The majority of False Claims Act (FCA) cases involve health care or military contracts; however, the FCA is both able and beginning to be used by a more diverse range of industries, which now includes academic research. Allegedly, Duke University has submitted fraudulent data in applications for more than 60 grants, worth more than $200 million. The issue began with a researcher working in the lab of a prominent pulmonary scientist at Duke. When the researcher, Erin Potts-Kant, was arrested for embezzlement, Duke took a closer look at the researcher’s work. Fifteen of the researcher’s papers had to be retracted for unreliable data.
The FCA case against Duke was filed by biologist Joseph Thomas. According to Thomas, Duke was aware of the misconduct before the investigation and failed to disclose the scope of what it knew to federal funding agencies. Additionally, Thomas alleges that Duke received 64 grants either based on or arising from the research of Potts-Kant. These grants totaled more than $200 million. Because public universities are government entities, they may have some protection against FCA lawsuits; however, private universities do not.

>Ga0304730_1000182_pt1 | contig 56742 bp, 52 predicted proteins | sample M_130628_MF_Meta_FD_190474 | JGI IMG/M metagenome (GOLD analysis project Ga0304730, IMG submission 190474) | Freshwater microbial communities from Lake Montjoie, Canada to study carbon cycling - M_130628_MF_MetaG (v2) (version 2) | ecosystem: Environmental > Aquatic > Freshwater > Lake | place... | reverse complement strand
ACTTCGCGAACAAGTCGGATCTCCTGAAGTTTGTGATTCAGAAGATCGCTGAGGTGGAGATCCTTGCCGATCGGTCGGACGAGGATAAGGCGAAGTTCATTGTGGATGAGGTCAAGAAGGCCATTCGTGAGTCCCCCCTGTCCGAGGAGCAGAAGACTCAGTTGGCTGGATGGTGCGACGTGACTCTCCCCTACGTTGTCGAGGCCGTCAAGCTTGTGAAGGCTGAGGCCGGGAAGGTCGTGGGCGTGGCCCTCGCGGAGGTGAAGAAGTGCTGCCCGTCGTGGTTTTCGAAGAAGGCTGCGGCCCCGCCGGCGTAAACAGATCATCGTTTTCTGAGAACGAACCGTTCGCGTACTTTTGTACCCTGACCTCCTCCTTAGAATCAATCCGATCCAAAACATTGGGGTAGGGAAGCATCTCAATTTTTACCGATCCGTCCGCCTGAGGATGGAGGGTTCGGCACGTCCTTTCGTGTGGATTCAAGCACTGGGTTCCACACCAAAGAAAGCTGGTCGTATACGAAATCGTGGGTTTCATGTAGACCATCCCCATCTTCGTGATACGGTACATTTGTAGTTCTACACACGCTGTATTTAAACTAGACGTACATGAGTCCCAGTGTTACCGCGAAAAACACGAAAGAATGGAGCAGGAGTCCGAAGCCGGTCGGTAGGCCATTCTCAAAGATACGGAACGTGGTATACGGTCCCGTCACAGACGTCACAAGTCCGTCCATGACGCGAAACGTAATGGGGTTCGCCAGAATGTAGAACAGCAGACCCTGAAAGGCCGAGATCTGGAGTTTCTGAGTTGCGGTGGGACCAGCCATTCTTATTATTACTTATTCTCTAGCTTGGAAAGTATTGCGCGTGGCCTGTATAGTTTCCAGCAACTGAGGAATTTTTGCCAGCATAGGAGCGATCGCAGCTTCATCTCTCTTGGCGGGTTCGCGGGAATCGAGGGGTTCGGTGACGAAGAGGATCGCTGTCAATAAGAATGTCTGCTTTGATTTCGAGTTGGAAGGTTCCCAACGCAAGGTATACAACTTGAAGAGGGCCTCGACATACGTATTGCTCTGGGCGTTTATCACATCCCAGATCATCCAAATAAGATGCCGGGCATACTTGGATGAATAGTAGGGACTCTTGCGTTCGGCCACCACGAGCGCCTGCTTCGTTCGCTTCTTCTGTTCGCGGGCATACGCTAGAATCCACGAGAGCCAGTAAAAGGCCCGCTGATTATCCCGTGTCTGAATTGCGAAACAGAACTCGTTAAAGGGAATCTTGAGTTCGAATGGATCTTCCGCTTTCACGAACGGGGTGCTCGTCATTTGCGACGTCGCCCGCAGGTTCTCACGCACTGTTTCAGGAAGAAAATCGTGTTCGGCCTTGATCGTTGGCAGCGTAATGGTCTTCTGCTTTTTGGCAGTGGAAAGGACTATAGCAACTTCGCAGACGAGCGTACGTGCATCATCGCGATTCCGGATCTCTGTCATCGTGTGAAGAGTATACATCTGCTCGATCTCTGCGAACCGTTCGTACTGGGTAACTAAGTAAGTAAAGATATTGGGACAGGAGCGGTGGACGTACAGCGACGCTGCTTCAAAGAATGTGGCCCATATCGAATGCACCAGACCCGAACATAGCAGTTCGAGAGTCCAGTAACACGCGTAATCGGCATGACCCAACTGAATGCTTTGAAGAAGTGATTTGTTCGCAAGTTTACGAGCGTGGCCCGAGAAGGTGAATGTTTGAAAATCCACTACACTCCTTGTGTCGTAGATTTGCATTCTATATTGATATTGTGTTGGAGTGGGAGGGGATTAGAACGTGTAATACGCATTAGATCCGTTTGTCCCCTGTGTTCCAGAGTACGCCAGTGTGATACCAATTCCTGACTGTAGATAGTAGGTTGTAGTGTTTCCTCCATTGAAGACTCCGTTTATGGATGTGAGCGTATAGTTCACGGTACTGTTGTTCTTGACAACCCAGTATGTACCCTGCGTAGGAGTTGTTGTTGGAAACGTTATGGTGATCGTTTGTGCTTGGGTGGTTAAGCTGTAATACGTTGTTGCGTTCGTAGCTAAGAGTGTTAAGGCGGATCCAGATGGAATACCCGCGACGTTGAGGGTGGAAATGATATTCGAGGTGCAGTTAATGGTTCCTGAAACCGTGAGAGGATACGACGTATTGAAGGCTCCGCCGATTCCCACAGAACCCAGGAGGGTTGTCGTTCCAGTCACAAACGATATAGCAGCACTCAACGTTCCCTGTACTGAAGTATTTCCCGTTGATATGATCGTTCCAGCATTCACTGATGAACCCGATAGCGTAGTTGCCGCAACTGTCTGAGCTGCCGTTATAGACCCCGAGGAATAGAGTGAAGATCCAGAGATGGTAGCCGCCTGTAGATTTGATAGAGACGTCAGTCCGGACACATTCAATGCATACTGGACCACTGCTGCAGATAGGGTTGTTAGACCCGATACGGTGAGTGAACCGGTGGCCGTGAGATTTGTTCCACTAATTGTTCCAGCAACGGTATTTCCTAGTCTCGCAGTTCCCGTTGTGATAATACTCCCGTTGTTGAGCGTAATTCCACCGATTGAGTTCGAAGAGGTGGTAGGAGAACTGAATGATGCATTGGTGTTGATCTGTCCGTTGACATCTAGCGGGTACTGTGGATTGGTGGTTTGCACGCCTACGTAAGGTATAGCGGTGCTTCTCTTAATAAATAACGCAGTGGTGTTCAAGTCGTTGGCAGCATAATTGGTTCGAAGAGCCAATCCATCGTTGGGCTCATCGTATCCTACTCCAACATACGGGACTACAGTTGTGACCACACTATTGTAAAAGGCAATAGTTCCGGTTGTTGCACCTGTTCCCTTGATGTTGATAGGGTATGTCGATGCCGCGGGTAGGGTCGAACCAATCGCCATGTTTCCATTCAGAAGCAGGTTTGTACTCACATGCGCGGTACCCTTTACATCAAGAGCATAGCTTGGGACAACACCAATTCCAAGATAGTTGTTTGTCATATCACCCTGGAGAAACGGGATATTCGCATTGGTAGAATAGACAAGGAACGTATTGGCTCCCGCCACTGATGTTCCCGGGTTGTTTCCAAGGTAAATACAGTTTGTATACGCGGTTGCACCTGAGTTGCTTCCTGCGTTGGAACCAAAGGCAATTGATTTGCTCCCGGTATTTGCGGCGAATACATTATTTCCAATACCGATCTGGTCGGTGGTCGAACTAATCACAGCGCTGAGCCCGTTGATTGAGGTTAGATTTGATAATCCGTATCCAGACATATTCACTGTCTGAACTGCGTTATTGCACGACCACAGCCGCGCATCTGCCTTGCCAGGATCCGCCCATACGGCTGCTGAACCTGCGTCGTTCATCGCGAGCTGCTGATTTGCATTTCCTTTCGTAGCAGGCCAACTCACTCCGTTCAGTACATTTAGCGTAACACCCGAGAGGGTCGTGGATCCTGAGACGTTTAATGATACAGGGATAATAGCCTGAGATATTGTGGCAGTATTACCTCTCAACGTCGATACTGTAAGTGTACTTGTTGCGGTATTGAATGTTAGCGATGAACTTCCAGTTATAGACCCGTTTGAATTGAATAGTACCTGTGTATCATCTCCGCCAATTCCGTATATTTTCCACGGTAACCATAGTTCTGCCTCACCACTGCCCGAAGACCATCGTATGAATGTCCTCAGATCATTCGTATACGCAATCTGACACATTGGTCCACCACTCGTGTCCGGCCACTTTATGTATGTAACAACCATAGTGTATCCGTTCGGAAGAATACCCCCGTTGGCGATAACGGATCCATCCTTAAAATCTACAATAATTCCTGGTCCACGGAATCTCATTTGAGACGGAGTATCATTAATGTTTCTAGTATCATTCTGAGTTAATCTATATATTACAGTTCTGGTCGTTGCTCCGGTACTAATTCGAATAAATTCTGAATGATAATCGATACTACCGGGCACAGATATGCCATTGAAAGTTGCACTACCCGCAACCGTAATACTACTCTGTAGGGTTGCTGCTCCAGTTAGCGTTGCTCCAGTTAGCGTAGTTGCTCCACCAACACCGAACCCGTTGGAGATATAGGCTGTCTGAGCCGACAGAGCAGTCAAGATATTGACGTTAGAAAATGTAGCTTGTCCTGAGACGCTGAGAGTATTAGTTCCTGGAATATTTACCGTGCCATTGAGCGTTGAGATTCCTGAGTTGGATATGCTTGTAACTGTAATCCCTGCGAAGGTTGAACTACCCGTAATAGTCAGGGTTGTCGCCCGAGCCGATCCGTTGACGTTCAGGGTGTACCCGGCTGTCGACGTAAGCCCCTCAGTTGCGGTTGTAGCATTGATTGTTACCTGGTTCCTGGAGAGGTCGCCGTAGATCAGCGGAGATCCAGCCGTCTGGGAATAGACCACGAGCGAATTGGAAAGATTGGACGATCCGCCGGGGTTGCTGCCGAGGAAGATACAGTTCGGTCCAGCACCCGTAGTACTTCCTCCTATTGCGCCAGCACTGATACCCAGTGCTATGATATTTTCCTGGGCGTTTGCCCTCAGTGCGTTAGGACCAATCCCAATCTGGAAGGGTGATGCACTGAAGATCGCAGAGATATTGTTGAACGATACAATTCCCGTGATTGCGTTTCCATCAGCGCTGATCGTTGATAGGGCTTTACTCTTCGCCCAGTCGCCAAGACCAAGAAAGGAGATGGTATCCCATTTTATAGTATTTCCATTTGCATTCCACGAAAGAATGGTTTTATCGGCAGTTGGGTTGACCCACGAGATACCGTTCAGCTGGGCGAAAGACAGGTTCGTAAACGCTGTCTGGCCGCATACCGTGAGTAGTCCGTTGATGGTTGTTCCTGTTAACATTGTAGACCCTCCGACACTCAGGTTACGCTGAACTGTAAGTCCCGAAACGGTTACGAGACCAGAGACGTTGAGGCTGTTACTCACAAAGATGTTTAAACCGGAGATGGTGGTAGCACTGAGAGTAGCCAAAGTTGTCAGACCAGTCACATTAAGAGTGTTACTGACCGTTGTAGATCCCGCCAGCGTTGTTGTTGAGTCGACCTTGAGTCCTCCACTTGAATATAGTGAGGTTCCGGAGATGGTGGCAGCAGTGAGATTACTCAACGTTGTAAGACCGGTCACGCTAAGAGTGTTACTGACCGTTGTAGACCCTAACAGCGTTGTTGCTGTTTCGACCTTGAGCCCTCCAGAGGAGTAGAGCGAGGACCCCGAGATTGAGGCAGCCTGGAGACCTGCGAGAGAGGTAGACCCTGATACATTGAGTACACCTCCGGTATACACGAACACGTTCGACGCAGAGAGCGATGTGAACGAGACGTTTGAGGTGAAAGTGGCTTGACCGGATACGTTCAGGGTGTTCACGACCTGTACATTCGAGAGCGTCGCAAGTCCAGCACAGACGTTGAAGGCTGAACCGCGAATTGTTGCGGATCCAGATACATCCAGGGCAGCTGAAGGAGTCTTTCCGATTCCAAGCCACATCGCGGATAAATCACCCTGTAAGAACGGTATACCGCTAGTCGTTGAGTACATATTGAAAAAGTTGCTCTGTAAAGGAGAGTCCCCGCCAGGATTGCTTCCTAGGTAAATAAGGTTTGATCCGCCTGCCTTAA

Private universities, like Duke, make up the top 25 recipients of federal funding for academic science. The FCA provides treble damages, meaning Duke could be forced to return three times the amount of funding it received from the 64 grants, totaling more than $600 million. Therefore, depending on how this case against Duke resolves, there could be a flux of FCA cases concerning academic research in the near future. The complaint was filed by Joseph Thomas under the qui tam provision of the FCA.
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